Cuba’s recently appointed President Miguel Díaz-Canel is expected to lead the island’s official delegation to the General Assembly of the United Nations, which is scheduled to take place at the end of the month in New York.
The visit has not yet been officially announced but Cuba’s ambassador in Washington, José Ramón Cabañas, confirmed that Díaz-Canel is coming to the U.S. His public schedule will not be released at this point due to security reasons, Cabañas added.
According to several sources who requested anonymity so they could speak about the upcoming trip, Díaz-Canel also is likely to meet with American business leaders and members of the Cuban-American community.
The meeting with Cuban Americans will take place on Sept. 28 at the U.N.’s Cuba mission in New York. Díaz-Canel is not named in the invitation but there is a reference to a “high level delegation,” according to one of the invited guests. A meeting also is scheduled with members of the U.S. agricultural and travel industries.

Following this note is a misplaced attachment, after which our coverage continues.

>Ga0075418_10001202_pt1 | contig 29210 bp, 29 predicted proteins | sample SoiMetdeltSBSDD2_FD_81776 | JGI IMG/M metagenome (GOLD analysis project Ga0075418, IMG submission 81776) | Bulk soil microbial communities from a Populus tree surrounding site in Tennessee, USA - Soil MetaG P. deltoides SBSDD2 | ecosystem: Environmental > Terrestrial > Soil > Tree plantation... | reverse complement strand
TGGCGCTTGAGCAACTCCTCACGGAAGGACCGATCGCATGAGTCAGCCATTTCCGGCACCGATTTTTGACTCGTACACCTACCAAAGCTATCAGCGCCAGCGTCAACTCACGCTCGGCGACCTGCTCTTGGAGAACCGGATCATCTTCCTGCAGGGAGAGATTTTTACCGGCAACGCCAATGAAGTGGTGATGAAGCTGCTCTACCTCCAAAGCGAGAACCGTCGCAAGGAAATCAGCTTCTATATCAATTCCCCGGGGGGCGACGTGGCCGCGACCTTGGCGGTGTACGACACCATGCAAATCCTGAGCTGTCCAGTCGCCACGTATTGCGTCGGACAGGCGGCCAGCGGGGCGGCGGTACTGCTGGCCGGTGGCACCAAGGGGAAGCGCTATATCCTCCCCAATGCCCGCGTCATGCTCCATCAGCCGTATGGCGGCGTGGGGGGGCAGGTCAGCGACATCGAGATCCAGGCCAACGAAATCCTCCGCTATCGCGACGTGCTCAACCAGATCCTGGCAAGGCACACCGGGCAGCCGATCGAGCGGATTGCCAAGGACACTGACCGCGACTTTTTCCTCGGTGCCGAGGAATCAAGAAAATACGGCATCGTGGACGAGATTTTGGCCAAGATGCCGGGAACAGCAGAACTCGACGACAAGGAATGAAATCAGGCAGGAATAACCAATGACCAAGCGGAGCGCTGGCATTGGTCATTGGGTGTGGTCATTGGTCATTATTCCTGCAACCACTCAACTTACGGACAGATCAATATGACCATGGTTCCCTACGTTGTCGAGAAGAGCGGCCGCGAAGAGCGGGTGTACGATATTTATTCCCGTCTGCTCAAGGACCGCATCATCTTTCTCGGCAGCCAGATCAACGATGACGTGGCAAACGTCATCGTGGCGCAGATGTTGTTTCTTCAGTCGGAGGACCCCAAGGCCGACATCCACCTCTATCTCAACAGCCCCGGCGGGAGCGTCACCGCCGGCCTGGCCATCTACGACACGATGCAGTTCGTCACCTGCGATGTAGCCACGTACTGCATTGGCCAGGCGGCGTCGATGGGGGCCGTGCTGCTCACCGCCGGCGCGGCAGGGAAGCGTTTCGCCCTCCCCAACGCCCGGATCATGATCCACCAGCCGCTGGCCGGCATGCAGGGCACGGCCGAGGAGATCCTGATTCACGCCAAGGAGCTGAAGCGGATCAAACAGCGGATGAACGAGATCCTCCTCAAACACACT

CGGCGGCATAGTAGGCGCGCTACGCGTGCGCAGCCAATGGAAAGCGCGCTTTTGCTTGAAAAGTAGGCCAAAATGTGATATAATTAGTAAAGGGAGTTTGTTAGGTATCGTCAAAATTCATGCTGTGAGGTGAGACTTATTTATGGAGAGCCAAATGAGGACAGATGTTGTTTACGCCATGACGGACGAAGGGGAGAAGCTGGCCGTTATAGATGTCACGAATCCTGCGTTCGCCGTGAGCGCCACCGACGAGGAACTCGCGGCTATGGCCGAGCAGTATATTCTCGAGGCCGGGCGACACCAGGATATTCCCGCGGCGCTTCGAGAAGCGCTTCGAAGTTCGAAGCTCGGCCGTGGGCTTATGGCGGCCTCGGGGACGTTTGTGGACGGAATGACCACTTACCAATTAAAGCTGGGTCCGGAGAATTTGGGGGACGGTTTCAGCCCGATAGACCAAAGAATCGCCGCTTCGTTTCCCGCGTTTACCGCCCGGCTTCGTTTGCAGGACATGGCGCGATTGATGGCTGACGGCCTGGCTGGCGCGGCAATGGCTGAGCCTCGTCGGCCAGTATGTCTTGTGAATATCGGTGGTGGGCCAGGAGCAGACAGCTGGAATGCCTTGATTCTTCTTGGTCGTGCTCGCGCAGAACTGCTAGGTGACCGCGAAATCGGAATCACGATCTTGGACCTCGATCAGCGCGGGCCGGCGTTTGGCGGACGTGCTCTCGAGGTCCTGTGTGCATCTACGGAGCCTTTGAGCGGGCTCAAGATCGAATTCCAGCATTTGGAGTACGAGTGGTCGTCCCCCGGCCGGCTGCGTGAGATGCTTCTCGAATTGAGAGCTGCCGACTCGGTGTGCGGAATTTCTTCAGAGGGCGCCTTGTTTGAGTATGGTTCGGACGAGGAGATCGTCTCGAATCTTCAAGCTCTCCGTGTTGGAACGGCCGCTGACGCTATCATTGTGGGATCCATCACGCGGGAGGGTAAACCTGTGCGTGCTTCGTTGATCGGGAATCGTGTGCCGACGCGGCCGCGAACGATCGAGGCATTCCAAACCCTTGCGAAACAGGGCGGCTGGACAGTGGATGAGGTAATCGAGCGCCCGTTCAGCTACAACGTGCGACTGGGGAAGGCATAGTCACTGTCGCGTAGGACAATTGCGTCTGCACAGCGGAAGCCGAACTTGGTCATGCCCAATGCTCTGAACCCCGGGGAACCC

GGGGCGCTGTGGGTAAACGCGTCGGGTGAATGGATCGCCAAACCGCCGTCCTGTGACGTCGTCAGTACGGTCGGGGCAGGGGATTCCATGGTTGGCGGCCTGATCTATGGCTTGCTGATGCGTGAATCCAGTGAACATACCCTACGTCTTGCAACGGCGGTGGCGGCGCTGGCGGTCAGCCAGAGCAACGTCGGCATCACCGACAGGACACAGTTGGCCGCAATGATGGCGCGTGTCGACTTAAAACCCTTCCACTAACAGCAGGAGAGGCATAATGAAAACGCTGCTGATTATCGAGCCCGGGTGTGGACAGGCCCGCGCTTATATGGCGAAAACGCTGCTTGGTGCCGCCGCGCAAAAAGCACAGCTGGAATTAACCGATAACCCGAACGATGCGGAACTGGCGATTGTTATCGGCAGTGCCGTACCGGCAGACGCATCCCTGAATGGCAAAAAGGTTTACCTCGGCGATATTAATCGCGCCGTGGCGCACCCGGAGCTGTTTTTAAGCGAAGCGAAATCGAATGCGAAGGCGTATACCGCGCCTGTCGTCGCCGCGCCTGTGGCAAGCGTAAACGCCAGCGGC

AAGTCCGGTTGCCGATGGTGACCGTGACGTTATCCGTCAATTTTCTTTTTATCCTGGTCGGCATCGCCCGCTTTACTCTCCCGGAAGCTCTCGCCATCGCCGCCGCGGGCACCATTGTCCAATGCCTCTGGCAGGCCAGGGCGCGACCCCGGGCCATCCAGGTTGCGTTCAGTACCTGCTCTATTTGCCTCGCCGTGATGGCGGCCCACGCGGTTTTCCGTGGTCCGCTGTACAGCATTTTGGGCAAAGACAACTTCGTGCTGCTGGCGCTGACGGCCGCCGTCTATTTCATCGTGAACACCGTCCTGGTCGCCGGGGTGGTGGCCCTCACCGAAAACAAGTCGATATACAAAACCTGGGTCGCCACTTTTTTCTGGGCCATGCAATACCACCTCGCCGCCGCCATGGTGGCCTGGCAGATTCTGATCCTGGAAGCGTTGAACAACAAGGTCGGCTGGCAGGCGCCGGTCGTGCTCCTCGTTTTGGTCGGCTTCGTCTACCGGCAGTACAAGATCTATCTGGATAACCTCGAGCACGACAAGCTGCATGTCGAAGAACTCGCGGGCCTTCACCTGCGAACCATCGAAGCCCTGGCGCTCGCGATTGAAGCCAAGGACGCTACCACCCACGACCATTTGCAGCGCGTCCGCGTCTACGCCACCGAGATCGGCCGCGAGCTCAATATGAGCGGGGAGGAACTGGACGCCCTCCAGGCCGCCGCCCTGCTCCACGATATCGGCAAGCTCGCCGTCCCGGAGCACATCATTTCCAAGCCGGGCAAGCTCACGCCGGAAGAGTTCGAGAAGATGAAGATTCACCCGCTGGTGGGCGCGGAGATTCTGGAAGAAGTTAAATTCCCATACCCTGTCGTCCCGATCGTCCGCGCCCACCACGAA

The Cuban president is announced as a speaker at an event organized by Pastors for Peace to be held on Sept. 26 at the Riverside Church in Manhattan, the organization announced on its Twitter account and one of its members confirmed to el Nuevo Herald.
The Cuban government will be represented at the U.N. by a large delegation. The State Department handed out about 18 visas to Cuban officials.
This would be Díaz-Canel’s first trip to the United States since he was named as Raúl Castro’s successor and took office as president of the Councils of State and Ministers in April. His first trip as president took place in May, to Venezuela, Cuba’s closest ally.
In May, Díaz-Canel also hosted U.N. general secretary Antonio Guterres in Havana.
The Cuban leader will arrive in the U.S. at a time when relations have deteriorated because of alleged attacks against U.S. personnel in Havana.
On Thursday, officials from both countries met to exchange medical information about the victims, but the information was deemed “insufficient” by Cuban diplomats. At the meeting, representatives of the Cuban government asked the State Department to stop describing the incidents as “attacks.”
Russia is now considered the main suspect of having committed the attacks and there has been speculation about a possible “neuro-weapon” used.
Miami Herald reporter Mimi Whitefield contributed to this story.
Follow Nora Gámez Torres on Twitter: @ngameztorres